A hurdle has been cleared in the ongoing effort to provide over-the-top grass control in grain sorghum. The U.S. Environmental Protection Agency approved registration of the active ingredient nicosulfuron, which is the active ingredient in DuPont's Zest herbicide. That's the product which complements DuPont's Inzen herbicide-tolerant sorghum trait.
This product is the only herbicide technology focused solely on sorghum. It will provide growers with over-the-top grass control for the first time ever. Federal approval is the result of a 10-year partnership between Kansas State University and DuPont Crop Protection with support from the Kansas Grain Sorghum Commission, the Sorghum Checkoff, and National Sorghum Producers.
"Our industry has worked a long time for this technology," says James Born, NSP board chairman from Booker, Texas. "As growers, we have been entrusted with this new tool to control grass in sorghum. It is critical we provide the stewardship and best-management practices needed to ensure it remains available long-term."
DuPont Pioneer and Advanta US have a joint agreement to commercialize Inzen herbicide-tolerant sorghum. DuPont received registration approval November 10 from the EPA for tolerances to nicosulfuron and rimsulfuron on sorghum varieties containing the DuPont Inzen herbicide-tolerance trait, which is an important first step toward the approval for the herbicide Zest. As new hybrids become available, the sorghum industry will emphasize best-management practices to ensure the long-term viability and sustainability of this technology.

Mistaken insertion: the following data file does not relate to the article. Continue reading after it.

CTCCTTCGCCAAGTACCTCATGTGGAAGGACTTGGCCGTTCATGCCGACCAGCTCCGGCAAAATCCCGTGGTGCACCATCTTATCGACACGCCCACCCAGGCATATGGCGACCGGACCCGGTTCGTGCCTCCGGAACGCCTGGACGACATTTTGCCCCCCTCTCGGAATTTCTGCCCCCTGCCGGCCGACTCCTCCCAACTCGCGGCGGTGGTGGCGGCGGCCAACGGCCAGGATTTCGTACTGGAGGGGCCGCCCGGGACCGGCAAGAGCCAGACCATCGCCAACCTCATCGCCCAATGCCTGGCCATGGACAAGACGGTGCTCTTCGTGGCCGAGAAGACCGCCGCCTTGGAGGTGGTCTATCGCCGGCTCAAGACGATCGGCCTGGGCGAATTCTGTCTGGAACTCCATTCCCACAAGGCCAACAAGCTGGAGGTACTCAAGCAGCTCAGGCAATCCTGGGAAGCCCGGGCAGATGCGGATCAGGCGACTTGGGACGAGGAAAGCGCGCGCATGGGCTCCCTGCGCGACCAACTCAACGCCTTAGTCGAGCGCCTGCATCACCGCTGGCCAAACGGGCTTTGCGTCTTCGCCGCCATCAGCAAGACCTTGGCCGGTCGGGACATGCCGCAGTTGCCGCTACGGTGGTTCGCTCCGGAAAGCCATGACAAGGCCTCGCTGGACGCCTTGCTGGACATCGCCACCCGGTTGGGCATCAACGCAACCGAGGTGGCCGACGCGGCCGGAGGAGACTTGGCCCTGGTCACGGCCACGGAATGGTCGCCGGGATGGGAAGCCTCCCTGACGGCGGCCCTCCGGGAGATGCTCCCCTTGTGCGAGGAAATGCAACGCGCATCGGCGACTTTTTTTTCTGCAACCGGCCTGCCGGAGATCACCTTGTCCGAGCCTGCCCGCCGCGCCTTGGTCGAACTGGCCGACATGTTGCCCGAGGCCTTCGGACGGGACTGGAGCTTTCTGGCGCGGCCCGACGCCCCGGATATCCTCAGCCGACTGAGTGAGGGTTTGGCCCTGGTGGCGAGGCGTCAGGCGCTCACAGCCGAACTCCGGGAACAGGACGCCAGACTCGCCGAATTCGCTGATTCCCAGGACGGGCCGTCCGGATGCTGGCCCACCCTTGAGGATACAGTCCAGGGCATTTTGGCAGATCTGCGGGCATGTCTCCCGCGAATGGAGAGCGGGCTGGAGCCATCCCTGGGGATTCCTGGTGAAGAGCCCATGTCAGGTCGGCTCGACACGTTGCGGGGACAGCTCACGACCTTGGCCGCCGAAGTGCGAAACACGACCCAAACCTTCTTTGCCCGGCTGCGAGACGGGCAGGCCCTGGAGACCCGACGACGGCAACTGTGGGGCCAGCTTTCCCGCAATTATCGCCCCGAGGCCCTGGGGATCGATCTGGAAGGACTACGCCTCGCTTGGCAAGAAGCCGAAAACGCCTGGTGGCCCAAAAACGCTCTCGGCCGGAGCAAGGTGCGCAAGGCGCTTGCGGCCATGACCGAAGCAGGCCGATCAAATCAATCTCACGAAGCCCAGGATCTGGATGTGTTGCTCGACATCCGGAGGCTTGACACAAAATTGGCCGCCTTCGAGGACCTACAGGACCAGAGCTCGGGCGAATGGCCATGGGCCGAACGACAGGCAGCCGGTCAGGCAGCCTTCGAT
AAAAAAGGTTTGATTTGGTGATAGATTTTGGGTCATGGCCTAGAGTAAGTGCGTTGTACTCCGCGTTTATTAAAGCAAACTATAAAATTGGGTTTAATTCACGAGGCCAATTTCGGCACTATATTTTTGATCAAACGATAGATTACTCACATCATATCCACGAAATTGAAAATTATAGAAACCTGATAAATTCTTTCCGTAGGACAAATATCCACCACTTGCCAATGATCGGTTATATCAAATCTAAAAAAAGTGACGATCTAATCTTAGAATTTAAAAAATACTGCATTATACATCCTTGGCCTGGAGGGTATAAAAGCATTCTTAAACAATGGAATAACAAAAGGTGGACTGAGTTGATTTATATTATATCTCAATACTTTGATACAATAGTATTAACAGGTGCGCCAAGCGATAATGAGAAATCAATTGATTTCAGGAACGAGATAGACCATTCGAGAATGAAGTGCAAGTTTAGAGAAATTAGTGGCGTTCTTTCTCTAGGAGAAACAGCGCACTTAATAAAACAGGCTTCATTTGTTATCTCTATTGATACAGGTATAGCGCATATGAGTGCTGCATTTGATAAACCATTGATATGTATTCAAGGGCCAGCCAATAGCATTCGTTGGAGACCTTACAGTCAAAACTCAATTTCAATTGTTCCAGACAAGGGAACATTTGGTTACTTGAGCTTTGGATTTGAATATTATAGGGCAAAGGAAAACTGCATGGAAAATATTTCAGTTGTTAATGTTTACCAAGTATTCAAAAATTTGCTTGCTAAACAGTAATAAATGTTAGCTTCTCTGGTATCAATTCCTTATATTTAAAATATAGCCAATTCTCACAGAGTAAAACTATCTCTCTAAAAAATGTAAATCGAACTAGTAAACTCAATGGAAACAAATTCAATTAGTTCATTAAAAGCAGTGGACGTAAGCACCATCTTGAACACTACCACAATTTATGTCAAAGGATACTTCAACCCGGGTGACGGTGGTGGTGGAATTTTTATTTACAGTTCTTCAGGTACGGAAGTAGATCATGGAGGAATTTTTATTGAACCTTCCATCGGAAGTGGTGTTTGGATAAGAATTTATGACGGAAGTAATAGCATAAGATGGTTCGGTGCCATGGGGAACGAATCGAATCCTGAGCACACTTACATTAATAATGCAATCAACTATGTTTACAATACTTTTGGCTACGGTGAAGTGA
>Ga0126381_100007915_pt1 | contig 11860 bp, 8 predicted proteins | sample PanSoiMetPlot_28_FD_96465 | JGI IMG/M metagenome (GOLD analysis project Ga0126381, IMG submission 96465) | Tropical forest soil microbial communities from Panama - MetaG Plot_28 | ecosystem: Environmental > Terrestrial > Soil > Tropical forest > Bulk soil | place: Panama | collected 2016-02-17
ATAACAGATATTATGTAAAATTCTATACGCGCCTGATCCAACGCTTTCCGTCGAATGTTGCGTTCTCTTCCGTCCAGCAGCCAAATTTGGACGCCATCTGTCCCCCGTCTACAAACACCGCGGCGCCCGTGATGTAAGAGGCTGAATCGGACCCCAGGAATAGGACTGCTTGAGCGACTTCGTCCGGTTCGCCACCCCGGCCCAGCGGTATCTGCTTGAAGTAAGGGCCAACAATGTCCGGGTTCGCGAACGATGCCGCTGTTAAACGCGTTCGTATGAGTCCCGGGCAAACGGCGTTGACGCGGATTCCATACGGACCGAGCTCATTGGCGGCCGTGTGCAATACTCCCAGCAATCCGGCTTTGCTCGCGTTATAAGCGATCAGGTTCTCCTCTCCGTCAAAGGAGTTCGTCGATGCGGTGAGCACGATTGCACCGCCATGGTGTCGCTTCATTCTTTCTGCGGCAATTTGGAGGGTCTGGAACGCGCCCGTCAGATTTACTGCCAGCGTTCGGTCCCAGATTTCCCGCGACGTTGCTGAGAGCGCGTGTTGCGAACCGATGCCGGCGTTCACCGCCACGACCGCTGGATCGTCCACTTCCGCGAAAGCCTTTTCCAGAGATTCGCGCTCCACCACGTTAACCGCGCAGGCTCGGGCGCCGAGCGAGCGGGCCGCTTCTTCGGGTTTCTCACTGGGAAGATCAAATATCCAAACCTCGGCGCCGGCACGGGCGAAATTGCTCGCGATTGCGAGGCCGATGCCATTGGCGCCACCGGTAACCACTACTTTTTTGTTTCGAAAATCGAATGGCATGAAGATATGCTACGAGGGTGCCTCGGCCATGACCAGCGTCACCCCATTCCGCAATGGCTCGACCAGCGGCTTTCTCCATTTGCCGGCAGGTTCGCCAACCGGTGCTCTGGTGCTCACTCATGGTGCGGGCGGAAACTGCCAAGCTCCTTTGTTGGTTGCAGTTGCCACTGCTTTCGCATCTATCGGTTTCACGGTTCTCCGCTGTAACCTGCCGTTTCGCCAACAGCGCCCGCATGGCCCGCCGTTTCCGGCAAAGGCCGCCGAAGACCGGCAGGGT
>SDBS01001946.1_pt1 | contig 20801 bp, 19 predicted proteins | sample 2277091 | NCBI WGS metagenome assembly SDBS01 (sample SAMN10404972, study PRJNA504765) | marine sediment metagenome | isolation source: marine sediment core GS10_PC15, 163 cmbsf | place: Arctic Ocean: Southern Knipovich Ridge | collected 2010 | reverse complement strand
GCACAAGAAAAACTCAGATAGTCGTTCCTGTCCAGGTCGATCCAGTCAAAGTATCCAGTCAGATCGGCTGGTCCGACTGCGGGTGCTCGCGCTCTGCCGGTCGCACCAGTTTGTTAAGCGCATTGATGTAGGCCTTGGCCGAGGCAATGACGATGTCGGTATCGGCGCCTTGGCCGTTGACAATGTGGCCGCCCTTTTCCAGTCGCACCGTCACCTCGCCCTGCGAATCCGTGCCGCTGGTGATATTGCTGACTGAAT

"Producer surveys have shown the top hurdle sorghum farmers face in optimizing yields is providing over-the-top grass control," says Tim Lust, NSP and Sorghum Checkoff CEO. “This news is a monumental achievement for our organizations and sorghum farmers across the U.S., and we are excited to see limited quantities of this new technology in the field in 2016.”
"While we don't expect large amounts of the technology to be in fields in 2016, growers will be able to see it in field trials. We look forward to seeing it in growers' hands in 2017," he adds.
Lust says Inzen technology is the first in what the industry hopes will be two or three new technologies to help growers combat weed problems in grain sorghum.